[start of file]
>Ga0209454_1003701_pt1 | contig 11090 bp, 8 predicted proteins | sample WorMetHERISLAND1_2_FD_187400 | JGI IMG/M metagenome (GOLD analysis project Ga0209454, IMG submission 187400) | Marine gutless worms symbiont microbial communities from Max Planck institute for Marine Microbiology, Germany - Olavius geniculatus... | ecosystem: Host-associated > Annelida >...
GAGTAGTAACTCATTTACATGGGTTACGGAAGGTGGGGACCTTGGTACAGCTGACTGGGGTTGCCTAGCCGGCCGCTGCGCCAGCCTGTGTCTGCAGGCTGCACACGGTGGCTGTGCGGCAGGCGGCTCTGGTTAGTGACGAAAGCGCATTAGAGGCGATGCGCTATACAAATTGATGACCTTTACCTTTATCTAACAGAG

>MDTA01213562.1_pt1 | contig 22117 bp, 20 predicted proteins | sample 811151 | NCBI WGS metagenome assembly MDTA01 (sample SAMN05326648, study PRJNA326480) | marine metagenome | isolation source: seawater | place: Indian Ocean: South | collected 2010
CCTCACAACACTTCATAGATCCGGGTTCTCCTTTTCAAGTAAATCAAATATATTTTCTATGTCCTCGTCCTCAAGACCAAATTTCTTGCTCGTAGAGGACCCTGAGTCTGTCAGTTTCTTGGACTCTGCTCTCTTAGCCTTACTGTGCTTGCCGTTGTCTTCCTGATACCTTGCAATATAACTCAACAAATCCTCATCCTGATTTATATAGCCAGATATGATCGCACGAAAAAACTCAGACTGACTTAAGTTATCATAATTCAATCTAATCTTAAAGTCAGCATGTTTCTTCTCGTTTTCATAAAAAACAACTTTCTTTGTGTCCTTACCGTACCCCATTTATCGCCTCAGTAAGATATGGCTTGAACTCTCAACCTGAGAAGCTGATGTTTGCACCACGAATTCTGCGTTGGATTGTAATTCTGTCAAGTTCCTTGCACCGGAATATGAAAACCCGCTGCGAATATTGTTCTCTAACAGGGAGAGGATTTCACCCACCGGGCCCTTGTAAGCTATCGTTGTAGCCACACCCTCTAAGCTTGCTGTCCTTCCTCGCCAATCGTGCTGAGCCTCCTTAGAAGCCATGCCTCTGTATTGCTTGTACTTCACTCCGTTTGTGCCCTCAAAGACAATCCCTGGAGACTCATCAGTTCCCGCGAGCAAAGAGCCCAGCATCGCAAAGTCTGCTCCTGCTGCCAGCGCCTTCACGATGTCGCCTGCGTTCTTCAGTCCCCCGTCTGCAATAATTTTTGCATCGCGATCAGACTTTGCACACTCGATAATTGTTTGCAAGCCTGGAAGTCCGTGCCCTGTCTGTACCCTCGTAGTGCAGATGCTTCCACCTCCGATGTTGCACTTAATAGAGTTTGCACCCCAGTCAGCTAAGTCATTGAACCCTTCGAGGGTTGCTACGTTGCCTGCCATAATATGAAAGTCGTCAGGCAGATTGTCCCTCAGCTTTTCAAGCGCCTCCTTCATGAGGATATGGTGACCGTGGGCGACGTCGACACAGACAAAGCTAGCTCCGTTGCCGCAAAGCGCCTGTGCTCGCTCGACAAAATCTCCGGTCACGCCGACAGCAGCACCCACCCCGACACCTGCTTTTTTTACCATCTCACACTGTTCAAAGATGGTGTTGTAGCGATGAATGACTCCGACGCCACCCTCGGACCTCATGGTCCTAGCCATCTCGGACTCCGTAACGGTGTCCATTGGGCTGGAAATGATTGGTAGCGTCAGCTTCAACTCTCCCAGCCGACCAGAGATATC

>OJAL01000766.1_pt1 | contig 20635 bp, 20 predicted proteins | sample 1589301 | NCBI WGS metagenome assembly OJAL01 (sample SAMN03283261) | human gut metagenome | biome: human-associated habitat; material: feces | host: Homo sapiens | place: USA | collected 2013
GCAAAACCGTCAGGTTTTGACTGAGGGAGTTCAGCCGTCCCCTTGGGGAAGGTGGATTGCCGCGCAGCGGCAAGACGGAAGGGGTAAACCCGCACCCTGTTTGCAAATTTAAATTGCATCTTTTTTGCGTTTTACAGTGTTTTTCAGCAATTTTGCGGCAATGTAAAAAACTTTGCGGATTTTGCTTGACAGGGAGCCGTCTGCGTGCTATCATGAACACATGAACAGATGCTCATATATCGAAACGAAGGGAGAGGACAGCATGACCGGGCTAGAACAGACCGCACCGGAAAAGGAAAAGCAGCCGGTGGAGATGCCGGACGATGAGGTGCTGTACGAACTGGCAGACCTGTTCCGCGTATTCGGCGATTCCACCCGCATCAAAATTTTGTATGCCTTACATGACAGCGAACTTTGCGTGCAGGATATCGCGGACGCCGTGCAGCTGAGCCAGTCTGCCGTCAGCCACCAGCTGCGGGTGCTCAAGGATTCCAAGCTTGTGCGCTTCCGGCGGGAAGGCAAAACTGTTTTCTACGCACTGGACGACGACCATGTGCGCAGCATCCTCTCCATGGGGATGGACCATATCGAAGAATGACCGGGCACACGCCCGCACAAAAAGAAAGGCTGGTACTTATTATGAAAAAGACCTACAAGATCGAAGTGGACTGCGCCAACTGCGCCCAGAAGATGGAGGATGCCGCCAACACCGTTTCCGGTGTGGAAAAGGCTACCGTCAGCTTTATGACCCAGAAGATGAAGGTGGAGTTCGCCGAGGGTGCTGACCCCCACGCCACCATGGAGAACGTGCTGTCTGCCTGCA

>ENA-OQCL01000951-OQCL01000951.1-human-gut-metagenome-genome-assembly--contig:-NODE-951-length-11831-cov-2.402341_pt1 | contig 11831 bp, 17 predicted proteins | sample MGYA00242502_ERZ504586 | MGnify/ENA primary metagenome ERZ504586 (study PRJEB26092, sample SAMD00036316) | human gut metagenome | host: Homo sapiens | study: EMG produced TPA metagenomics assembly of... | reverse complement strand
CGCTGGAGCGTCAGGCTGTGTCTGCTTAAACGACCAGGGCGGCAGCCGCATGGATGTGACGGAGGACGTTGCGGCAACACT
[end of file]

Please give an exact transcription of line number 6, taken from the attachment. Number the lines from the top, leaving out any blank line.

GCAAAACCGTCAGGTTTTGACTGAGGGAGTTCAGCCGTCCCCTTGGGGAAGGTGGATTGCCGCGCAGCGGCAAGACGGAAGGGGTAAACCCGCACCCTGTTTGCAAATTTAAATTGCATCTTTTTTGCGTTTTACAGTGTTTTTCAGCAATTTTGCGGCAATGTAAAAAACTTTGCGGATTTTGCTTGACAGGGAGCCGTCTGCGTGCTATCATGAACACATGAACAGATGCTCATATATCGAAACGAAGGGAGAGGACAGCATGACCGGGCTAGAACAGACCGCACCGGAAAAGGAAAAGCAGCCGGTGGAGATGCCGGACGATGAGGTGCTGTACGAACTGGCAGACCTGTTCCGCGTATTCGGCGATTCCACCCGCATCAAAATTTTGTATGCCTTACATGACAGCGAACTTTGCGTGCAGGATATCGCGGACGCCGTGCAGCTGAGCCAGTCTGCCGTCAGCCACCAGCTGCGGGTGCTCAAGGATTCCAAGCTTGTGCGCTTCCGGCGGGAAGGCAAAACTGTTTTCTACGCACTGGACGACGACCATGTGCGCAGCATCCTCTCCATGGGGATGGACCATATCGAAGAATGACCGGGCACACGCCCGCACAAAAAGAAAGGCTGGTACTTATTATGAAAAAGACCTACAAGATCGAAGTGGACTGCGCCAACTGCGCCCAGAAGATGGAGGATGCCGCCAACACCGTTTCCGGTGTGGAAAAGGCTACCGTCAGCTTTATGACCCAGAAGATGAAGGTGGAGTTCGCCGAGGGTGCTGACCCCCACGCCACCATGGAGAACGTGCTGTCTGCCTGCA